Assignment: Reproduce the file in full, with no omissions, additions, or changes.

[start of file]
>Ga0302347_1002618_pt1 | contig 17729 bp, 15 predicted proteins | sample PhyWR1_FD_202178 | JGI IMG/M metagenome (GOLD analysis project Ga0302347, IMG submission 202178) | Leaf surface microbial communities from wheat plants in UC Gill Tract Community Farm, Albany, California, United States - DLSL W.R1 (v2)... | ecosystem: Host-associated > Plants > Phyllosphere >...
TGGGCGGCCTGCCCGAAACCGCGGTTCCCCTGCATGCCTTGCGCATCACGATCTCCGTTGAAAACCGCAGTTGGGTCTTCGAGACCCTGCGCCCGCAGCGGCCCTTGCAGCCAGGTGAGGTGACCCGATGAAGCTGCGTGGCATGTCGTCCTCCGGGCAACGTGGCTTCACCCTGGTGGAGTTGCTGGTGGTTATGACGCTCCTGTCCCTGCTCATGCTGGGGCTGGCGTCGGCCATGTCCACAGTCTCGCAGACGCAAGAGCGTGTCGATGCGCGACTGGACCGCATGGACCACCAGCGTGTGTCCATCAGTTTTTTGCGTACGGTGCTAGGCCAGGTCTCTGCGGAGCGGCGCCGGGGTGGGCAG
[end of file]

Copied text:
>Ga0302347_1002618_pt1 | contig 17729 bp, 15 predicted proteins | sample PhyWR1_FD_202178 | JGI IMG/M metagenome (GOLD analysis project Ga0302347, IMG submission 202178) | Leaf surface microbial communities from wheat plants in UC Gill Tract Community Farm, Albany, California, United States - DLSL W.R1 (v2)... | ecosystem: Host-associated > Plants > Phyllosphere >...
TGGGCGGCCTGCCCGAAACCGCGGTTCCCCTGCATGCCTTGCGCATCACGATCTCCGTTGAAAACCGCAGTTGGGTCTTCGAGACCCTGCGCCCGCAGCGGCCCTTGCAGCCAGGTGAGGTGACCCGATGAAGCTGCGTGGCATGTCGTCCTCCGGGCAACGTGGCTTCACCCTGGTGGAGTTGCTGGTGGTTATGACGCTCCTGTCCCTGCTCATGCTGGGGCTGGCGTCGGCCATGTCCACAGTCTCGCAGACGCAAGAGCGTGTCGATGCGCGACTGGACCGCATGGACCACCAGCGTGTGTCCATCAGTTTTTTGCGTACGGTGCTAGGCCAGGTCTCTGCGGAGCGGCGCCGGGGTGGGCAG